"Paging File: % Usage" - would be high.
"Paging File: % Peak Usage" - would be high.
"Memory: Pages Output/Sec" - would be high.

This last counter shows how many virtual memory pages were written to the pagefile to free RAM page frames,
and is therefore a good indicator.

It's true that NT will always page to a certain extent.
Especially, with all monitoring "tools" loaded, NT systems will certainly page somewhat.

As to the size of the pagefile, as a rule of thumb for "low" memory systems, it should be around 1.5xTotal RAM.
Ofcourse, the more memory you have, the less important the size of the pagefile is.
No sysadmin will ever create a pagefile of 128GB, if the system has 64GB RAM.

8.4 Commit limits and remote logging of Batches.

What I have seen occasionally, are two sort of "misconfigurations" that can affect performance in a negative way.

Most applications, will have some sort of batch facility, which is likely to be scheduled after working hours.
The architecture of such batches, is very diverse.

What can be worthwile, is to investigate if some "component" does "logging" (to a logfile) at a remote host.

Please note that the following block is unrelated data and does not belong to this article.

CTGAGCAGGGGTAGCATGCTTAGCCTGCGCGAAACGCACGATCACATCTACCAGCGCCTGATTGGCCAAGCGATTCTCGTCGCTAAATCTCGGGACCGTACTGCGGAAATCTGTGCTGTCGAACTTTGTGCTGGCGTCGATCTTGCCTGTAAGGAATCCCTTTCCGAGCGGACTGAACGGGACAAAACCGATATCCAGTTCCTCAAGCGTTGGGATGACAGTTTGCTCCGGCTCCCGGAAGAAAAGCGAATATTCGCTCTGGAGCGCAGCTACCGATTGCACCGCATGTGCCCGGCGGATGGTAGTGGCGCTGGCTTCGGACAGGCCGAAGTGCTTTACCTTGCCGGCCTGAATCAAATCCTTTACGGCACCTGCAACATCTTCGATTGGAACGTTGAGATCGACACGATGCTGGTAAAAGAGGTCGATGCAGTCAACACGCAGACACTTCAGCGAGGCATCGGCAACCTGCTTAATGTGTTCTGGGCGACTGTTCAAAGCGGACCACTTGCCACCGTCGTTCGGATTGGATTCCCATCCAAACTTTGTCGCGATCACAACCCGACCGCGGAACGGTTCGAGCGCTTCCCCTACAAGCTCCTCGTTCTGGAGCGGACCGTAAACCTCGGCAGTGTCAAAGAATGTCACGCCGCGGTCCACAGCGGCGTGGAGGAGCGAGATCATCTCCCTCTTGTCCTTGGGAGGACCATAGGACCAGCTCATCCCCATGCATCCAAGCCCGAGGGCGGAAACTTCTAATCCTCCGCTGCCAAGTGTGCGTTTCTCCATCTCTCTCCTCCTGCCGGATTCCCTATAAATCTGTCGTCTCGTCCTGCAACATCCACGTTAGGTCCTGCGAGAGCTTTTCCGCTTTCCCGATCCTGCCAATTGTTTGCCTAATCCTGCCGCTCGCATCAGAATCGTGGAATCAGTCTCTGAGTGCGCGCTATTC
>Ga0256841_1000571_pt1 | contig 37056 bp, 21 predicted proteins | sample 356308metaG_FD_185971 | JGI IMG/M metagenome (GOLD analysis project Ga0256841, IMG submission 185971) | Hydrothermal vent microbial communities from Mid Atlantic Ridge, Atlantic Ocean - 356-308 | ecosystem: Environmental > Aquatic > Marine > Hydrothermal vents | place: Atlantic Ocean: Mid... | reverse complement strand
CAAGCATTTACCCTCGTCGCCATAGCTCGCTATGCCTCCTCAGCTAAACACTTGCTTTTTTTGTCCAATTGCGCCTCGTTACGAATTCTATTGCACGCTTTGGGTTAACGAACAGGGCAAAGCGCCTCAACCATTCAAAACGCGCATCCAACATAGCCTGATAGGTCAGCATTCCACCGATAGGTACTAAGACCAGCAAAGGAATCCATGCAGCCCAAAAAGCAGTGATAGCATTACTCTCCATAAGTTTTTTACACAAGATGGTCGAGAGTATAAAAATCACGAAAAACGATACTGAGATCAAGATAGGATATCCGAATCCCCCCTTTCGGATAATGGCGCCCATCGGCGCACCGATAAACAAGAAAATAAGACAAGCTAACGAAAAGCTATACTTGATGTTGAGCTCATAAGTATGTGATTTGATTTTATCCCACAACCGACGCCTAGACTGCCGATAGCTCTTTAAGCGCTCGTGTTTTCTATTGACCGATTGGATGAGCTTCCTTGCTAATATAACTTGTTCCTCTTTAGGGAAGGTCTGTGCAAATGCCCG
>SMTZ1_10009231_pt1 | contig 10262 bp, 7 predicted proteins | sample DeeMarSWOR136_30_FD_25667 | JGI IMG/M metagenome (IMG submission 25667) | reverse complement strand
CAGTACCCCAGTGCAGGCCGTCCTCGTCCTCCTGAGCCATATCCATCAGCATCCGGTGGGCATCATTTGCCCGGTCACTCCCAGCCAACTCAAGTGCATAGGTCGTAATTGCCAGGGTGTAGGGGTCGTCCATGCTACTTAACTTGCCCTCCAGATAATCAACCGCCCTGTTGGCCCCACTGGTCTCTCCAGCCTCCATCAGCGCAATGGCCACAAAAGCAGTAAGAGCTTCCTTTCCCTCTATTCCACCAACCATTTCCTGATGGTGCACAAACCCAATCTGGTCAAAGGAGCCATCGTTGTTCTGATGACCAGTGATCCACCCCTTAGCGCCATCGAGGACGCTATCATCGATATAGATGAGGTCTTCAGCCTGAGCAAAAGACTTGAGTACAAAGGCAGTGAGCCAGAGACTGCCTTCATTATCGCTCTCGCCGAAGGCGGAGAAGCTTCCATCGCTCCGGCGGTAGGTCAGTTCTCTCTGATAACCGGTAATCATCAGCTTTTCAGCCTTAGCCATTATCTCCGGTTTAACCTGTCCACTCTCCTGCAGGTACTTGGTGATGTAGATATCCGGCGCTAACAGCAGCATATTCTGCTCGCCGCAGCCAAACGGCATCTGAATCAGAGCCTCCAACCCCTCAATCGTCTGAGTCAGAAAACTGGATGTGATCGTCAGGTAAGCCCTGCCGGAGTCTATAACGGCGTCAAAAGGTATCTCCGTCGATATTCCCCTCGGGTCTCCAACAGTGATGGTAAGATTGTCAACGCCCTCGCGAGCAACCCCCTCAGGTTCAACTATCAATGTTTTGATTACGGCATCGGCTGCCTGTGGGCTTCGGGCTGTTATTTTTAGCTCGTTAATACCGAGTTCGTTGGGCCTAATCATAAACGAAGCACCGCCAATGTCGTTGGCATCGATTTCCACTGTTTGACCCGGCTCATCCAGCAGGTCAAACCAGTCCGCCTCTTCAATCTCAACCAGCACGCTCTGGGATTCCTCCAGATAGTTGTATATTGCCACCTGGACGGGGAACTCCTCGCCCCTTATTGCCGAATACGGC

If in such a case, a sort of "SEND - Acknowledge" scheme is in use, that can slow down the batch significantly.

Also, it can be worthwile if the "metadata" (in configfiles, or in the registry etc..) of the application, uses
some sort of "commit limit". What I mean is this. Such an application generates smaller or larger batches of transactions.
Each of these batches is comitted. But what is the lenght? Is such a batch 1, 10, 1000, 10000 records "wide"? In the extreme, if a "batch" is only 1 "wide", that too can slow down the batch significantly.

Chapter 9. Some real world cases, describing somewhat more complex performance problems.

9.1 Some important (not so trivial) wait_types:

In this note, we have seen a few subjects that might be the origin for performance problems.
As said right from the start of this note, we do not cover Query Design.